It does seem a bit odd, I guess, to “give away” our natural advantage in the marketplace. If everyone else in our area starts to live and lead according to the Natural Laws of Business, that will, I suppose, make it harder for Zingerman’s to stay successful. But that would be a good problem to have. As a big believer in sustainable business, it’s clear to me that the better everyone around us does, the better our town’s going to do and the better we’re going to do too. So please, go for it—eat away at our current natural advantage by living the Natural Laws for yourself.

Starting to live the Natural Laws might be easier said than done. But emotionally challenging as it may be, I believe this is the solution to the energy crisis in the workplace. Anyone who’s interested, who’s ready to do some reflection and willing to change the way they lead and run their organizations can get the work going in the right direction. And so, too, can anyone else—leadership work isn’t limited to people whose names show up at the top of organizational charts.

4. By living the Natural Laws we develop a different—and radically more rewarding—way of relating to work, the world, our organizations and ourselves.

If that sounds grandiose, maybe it is. What I think starts to happen when people begin living the Natural Laws of Business is that they make the transition that one of my favorite writers, Wendell Berry, describes as going from “bad work” to “good work.” Good work leads to good energy. Berry argues eloquently that: “The old and honorable idea of vocation is simply that we each are called, by God, or by our gifts, or by our preference, to a kind of good work for which we are particularly fitted.” Implicit in this idea, he adds, “is the evidently startling possibility that we might work willingly, and that there is no necessary contradiction between work and happiness or satisfaction.”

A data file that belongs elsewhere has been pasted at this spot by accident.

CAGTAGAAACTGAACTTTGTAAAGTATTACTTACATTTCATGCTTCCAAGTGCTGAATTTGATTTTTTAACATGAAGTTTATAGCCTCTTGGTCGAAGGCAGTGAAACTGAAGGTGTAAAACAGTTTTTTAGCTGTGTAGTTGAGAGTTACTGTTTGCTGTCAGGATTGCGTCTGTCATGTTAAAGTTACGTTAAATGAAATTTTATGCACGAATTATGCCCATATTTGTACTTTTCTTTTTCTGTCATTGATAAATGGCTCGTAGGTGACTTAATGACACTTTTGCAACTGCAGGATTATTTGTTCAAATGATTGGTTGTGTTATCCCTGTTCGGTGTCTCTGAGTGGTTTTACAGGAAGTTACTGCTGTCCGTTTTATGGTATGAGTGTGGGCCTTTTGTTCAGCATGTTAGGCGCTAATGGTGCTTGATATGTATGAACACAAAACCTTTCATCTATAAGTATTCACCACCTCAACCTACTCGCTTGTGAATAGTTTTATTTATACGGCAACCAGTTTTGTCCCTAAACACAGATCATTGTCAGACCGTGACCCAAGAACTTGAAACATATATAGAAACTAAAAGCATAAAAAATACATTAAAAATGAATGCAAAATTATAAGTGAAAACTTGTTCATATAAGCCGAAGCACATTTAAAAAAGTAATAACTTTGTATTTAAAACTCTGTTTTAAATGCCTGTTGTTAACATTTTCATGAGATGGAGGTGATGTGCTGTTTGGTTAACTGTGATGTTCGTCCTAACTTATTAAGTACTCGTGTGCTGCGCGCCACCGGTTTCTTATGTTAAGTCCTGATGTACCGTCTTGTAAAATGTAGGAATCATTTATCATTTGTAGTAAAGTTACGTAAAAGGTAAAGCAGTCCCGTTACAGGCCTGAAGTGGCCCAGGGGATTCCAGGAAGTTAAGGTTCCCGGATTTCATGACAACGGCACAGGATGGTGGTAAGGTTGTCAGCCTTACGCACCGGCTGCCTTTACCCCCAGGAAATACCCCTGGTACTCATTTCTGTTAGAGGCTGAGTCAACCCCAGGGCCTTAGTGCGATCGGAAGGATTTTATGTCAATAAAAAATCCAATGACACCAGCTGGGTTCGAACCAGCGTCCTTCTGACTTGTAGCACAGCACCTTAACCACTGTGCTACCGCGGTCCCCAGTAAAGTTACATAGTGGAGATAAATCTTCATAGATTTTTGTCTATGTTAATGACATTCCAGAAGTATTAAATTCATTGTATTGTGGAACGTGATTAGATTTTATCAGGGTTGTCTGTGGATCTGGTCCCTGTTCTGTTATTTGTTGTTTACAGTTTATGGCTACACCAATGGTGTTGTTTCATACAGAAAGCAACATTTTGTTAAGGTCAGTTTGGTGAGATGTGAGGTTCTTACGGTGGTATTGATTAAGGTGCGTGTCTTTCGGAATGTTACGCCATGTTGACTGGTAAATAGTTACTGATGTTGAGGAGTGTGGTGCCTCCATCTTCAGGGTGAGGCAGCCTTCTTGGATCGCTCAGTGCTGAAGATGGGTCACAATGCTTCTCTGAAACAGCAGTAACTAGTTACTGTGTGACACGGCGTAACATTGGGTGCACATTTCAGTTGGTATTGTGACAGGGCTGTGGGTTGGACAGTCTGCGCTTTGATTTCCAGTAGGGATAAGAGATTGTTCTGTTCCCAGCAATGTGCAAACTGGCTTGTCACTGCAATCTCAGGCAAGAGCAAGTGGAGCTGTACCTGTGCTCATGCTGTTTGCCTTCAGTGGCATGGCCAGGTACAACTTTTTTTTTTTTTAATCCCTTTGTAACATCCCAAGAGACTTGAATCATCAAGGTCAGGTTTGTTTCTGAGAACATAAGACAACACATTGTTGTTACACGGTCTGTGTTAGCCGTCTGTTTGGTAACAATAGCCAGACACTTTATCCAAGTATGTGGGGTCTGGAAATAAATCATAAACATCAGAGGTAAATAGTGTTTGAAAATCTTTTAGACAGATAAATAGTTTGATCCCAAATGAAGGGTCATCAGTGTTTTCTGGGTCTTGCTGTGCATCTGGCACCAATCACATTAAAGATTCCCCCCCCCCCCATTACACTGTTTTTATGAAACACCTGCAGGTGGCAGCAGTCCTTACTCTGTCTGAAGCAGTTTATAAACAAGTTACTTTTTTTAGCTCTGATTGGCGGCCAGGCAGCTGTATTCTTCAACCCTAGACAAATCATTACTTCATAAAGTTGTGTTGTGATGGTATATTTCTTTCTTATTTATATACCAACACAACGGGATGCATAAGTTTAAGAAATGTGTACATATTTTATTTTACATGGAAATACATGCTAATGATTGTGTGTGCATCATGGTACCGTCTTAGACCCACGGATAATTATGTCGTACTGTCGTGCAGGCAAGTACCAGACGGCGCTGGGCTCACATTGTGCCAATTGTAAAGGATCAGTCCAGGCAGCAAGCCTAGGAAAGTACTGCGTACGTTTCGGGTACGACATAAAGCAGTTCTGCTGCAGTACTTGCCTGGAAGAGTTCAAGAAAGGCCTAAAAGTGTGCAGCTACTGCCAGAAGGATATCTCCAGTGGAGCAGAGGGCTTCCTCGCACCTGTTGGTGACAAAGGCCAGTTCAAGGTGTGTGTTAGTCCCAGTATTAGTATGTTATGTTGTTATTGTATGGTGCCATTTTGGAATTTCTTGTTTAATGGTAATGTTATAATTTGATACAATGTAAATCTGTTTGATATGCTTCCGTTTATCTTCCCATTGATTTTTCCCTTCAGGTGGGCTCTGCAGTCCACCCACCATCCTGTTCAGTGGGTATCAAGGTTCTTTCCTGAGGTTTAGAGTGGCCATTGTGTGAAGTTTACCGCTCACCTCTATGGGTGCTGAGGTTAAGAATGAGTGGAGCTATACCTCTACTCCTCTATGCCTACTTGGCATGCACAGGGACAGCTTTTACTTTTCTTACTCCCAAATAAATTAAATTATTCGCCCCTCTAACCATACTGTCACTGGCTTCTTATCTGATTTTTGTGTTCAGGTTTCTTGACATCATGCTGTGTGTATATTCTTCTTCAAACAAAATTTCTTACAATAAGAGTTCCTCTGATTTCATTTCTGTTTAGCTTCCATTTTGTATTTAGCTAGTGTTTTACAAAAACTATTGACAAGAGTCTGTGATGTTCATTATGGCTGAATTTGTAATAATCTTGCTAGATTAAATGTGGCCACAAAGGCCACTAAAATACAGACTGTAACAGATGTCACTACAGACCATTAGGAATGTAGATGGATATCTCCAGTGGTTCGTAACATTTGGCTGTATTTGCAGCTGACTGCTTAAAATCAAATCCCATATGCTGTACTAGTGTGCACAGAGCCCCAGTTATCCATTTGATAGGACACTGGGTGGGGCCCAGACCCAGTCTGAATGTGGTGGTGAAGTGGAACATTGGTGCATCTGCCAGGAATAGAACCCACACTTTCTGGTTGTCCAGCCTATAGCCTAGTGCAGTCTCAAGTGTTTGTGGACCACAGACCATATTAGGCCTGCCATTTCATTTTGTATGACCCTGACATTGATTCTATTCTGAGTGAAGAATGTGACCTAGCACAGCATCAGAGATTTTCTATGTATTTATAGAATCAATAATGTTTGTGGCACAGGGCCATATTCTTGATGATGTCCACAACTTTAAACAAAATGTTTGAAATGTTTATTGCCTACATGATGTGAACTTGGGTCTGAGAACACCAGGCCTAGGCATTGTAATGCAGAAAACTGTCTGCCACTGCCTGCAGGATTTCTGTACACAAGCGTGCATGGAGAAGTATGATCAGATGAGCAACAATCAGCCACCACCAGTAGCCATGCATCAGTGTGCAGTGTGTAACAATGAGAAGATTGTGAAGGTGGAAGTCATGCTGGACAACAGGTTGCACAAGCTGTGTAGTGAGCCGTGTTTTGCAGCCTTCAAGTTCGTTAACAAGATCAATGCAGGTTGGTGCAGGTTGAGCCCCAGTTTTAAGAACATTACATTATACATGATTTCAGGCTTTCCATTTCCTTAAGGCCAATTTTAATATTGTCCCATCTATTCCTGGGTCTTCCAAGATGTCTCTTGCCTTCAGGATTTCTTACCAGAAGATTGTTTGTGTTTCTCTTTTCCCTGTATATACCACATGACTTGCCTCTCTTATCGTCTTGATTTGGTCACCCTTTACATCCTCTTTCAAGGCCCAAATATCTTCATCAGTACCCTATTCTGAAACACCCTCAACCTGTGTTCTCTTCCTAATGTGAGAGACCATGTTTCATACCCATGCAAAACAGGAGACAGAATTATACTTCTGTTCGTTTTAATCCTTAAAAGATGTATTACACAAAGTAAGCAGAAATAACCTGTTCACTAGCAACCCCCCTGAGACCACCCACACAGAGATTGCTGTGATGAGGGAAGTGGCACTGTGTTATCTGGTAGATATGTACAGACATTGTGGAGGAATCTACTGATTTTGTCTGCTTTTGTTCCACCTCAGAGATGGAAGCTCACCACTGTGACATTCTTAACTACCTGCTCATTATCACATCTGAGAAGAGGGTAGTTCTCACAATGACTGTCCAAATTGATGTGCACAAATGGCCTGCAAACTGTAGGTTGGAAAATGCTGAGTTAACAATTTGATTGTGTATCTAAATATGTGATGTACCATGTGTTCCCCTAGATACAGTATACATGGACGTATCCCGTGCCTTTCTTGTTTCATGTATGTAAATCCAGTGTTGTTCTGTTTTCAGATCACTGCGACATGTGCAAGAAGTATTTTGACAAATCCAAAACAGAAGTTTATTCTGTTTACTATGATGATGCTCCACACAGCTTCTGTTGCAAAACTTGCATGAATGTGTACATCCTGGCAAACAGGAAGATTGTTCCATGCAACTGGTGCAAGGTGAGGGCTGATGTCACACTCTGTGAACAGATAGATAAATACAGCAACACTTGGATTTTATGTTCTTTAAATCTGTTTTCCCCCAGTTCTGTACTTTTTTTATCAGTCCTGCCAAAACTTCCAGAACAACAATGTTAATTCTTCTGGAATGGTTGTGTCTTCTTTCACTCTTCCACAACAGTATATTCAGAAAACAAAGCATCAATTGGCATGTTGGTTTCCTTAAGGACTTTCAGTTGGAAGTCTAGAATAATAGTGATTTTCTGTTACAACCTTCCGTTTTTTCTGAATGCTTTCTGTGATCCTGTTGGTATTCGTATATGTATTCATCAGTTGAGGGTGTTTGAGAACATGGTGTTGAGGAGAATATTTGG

Raise the quality of people’s work experience by living the Natural Laws, and we raise their energy. Raise their energy and we raise the quality of their work. Raise the quality of their work and we raise their energy again. You get the idea. If you think that won’t impact GNP, product quality, service scores, fun factors and a million other things, think again. The energy with which we emerge from our workplace is going to impact the way we deal with our kids, our companions, other service providers when we’re customers and pretty much everything else.